There are no rights and wrongs in these situations : identifying interactional difficulties in genetic counselling Alison Pilnick

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1 66 Alison Pilnick Sociology of Health & Illness Vol. 24 No ISSN , pp There are no rights and wrongs in these situations : identifying interactional difficulties in genetic counselling Alison Pilnick School of Sociology and Social Policy, University of Nottingham Abstract The rapid scientific and technological advances in the field of human genetics have created an ever-widening gap in knowledge and understanding between those specialists who are involved with them and the general public who are the intended beneficiaries. Genetic counselling is seen as an important way of addressing this gap. Whilst there is a growing literature on genetic counselling, this has tended to focus on quantitative measures of outcome. However, there is a growing recognition that genetic counselling is a communicative process, and needs to be studied as such. This paper presents extracts from a body of data collected at a regional genetic counselling centre, and analysed using a conversation analytic approach. A particular emphasis is placed upon the communication of genetic information by counsellors and the ways in which this is received by clients, and how this impacts upon the ways in which topics for discussion are arrived at. Four areas around which interactional difficulties arise are identified: achieving a client-led agenda; knowing what is relevant for a particular client; managing different activities within counselling; and managing the multiple perspectives of clients. Keywords: genetic counselling; conversation analysis; lay/professional interaction Background The rapid scientific and technological advances in the field of human genetics have created an ever-widening gap in knowledge and understanding between those specialists who are involved with them and the general public who are the intended beneficiaries. Genetic counselling is seen as an important way. Published by Blackwell Publishers, 108 Cowley Road, Oxford OX4 1JE, UK and 350 Main Street, Malden MA 02148, USA.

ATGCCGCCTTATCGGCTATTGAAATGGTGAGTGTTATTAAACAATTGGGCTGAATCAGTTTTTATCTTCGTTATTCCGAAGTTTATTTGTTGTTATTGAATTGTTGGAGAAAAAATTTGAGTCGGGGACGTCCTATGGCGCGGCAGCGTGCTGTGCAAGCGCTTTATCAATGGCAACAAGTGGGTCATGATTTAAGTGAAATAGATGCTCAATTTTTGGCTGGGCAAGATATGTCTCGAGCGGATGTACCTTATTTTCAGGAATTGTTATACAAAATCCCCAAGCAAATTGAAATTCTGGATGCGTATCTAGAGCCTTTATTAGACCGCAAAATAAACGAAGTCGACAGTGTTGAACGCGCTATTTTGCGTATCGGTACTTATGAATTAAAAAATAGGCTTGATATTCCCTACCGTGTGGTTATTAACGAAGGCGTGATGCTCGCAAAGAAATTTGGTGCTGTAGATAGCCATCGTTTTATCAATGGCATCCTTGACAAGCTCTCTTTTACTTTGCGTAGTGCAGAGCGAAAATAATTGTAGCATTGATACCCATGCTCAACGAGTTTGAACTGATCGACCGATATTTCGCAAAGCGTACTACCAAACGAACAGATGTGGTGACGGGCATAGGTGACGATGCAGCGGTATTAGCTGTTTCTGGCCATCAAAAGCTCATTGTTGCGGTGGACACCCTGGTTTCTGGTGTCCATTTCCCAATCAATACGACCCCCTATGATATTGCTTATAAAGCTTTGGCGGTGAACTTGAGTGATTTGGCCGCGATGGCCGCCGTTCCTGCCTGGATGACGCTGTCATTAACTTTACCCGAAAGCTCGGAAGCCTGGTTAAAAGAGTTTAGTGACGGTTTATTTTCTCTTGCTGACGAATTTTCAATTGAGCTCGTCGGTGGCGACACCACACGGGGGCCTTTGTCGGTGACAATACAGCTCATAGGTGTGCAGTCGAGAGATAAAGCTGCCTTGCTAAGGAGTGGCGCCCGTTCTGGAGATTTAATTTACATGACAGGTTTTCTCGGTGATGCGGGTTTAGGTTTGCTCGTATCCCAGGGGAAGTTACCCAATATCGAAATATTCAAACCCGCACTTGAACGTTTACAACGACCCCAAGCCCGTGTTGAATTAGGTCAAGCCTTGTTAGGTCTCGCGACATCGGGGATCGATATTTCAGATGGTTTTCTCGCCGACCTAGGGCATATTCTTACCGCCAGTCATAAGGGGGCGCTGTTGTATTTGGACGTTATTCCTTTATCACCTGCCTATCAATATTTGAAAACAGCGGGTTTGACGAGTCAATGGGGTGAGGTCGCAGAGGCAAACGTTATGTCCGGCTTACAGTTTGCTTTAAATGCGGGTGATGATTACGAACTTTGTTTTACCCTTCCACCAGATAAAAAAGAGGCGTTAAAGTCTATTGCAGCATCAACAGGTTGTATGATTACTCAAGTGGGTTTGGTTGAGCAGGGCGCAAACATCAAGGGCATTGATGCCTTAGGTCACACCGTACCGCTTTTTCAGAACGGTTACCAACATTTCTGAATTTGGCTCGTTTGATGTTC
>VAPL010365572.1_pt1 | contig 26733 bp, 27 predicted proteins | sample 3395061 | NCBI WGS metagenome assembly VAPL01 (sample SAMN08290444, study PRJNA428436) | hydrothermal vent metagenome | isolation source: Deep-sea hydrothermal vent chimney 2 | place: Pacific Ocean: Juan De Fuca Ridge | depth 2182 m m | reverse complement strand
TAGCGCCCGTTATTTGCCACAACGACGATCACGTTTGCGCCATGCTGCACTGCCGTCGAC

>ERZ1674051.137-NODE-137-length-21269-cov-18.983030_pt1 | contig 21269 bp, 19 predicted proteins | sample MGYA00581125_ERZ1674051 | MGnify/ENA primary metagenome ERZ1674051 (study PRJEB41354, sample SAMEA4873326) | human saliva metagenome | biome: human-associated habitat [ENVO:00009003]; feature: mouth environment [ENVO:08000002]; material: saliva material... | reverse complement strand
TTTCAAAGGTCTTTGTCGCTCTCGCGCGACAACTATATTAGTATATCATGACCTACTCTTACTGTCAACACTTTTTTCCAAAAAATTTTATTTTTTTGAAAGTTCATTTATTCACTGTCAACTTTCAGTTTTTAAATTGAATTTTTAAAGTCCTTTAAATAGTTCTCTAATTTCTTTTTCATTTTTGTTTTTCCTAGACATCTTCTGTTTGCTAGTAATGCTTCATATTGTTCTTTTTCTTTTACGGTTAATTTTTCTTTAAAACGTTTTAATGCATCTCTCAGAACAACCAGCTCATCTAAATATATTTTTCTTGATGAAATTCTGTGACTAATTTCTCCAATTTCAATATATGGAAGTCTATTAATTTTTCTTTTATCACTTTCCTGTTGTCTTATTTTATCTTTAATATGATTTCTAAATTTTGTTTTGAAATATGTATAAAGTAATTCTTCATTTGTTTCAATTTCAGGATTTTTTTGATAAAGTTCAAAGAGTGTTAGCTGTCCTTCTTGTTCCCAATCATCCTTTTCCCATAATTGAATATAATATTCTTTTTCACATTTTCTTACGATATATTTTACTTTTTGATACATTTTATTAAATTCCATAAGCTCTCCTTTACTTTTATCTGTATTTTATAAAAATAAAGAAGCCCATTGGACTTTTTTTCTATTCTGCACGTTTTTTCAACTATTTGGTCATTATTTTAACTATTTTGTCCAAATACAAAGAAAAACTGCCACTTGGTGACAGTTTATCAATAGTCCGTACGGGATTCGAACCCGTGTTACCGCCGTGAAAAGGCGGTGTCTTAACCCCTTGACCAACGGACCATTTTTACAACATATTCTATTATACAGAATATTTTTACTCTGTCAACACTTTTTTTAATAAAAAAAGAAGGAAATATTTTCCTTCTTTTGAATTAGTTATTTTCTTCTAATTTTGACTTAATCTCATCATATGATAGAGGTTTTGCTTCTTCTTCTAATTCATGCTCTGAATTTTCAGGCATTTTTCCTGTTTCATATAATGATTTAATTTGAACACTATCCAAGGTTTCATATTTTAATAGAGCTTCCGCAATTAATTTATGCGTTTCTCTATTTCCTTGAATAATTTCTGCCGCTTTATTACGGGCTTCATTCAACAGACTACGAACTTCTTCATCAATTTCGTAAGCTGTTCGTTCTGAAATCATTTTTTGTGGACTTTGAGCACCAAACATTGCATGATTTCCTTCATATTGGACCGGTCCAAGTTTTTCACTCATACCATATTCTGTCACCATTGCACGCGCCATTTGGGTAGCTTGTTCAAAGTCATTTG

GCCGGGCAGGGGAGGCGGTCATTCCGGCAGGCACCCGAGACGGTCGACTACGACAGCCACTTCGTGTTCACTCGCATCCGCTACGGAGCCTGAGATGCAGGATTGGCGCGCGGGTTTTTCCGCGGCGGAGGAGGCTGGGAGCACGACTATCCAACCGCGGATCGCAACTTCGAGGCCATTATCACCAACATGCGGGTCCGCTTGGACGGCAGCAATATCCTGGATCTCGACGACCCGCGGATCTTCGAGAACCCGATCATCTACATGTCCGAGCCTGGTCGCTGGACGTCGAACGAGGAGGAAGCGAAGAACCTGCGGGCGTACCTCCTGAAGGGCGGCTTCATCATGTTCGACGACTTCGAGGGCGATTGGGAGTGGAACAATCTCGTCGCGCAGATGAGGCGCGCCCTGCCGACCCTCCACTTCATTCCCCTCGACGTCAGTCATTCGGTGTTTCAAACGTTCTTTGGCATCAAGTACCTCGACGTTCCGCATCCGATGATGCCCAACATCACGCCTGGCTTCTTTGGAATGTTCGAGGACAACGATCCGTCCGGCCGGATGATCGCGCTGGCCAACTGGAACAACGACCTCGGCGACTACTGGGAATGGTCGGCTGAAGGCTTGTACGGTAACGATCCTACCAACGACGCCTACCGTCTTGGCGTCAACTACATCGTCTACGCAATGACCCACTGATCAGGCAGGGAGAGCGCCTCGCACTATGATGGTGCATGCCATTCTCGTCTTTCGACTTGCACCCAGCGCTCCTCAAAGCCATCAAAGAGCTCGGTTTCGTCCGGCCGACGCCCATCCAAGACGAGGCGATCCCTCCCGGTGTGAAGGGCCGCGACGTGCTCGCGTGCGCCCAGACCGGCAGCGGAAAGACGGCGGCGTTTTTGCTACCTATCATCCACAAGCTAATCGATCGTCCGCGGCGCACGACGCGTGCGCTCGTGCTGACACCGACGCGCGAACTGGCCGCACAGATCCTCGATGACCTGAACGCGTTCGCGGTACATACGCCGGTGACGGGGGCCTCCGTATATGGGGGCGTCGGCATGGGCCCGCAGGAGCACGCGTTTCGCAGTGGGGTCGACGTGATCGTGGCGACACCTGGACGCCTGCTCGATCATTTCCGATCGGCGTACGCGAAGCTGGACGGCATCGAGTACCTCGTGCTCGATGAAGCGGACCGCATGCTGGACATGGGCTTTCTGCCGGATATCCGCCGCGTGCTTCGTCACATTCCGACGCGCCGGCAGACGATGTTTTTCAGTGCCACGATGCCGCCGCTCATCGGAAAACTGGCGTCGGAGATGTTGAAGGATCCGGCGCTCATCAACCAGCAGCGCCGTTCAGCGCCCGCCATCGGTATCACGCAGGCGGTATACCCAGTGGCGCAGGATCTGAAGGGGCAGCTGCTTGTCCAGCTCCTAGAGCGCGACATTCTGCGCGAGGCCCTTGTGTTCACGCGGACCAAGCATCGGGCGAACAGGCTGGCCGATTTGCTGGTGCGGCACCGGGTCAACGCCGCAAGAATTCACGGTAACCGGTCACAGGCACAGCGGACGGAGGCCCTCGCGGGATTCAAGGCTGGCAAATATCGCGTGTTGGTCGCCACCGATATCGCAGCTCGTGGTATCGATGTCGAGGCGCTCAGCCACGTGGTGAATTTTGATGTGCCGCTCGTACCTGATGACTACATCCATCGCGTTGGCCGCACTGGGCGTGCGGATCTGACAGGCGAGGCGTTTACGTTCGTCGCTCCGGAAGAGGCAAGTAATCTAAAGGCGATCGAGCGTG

2 Identifying interactional difficulties in genetic counselling 67 of addressing this gap. Kelly (1986: 343) defines genetic counselling as An educational process that seeks to assist affected and/or at-risk individuals to understand the nature of the genetic disorder, its transmission, and the options open to them in management and family planning. As Clarke et al. (1996) point out, this makes it clear that genetic counselling is a process centred on the clients and their need to understand the condition in their family (my italics). However, despite the recognition of genetic counselling as a process, it has rarely been studied as such, leading Kessler to suggest that what happens within actual counselling sessions largely remains a mysterious black box (1992: 6). Whilst there is a growing body of research into genetic counselling in a variety of settings, it is largely concerned with outcome measures such as recall (e.g. Michie et al. 1997b, Sorenson et al. 1981), impact on reproductive decision making (e.g. Somer et al. 1988, Hildes et al. 1993), or client satisfaction (e.g. Bleiker et al. 1997, Zare et al. 1984). Few studies have considered the process of communication in genetic counselling as a topic in its own right, rather than as a function of other factors such as recall (Michie et al. 1997c), or the experimental success of different methods of counselling in promoting recall and satisfaction (Cull et al. 1988, Young et al. 1986, Fisher et al. 1981, Rowley et al. 1982). Whilst these latter studies are aimed at assessing variations in process, they have in common the outcome measures used as assessment. (For a more comprehensive assessment of the genetic counselling literature, see Pilnick et al. 2000, Pilnick and Dingwall 2001). This is not to suggest, however, that the importance of research into the communication process has gone unnoticed in genetic counselling. Clarke et al. (1996) highlight the distinction between outcome and process, suggesting that whilst outcome measures are valid in a research context, they are useless in practice. Knowing that a certain percentage of clients were satisfied with a service, for example, will not necessarily shed any light on how or why that satisfaction was achieved. In the same way, an analysis of decisionmaking outcomes cannot on its own help us to understand how decisions were made and to what extent they were influenced by the counselling process. This concern is echoed by Kessler (1997), who argues that outcome measures are methodologically inadequate, as well as inappropriate, alone. Without a consideration of the counselling process itself alongside the reported outcomes, he suggests that it is impossible to identify where success is being achieved and where remedy is needed (Kessler 1992: 8). As a result, the utility of outcomes research in developing practice is limited. The small number of process research studies which have been published to date have utilised a wide variety of methods, but have in common a recognition of the need to develop genetic counselling practice through an identification and specification of training needs and issues. These issues have ranged from the communication of uncertainty (van Zuuren et al. 1997), to dealing with guilt and shame on the part of clients (Kessler et al. 1984) and managing non-directiveness in counselling sessions (Michie et al. 1997a). As with much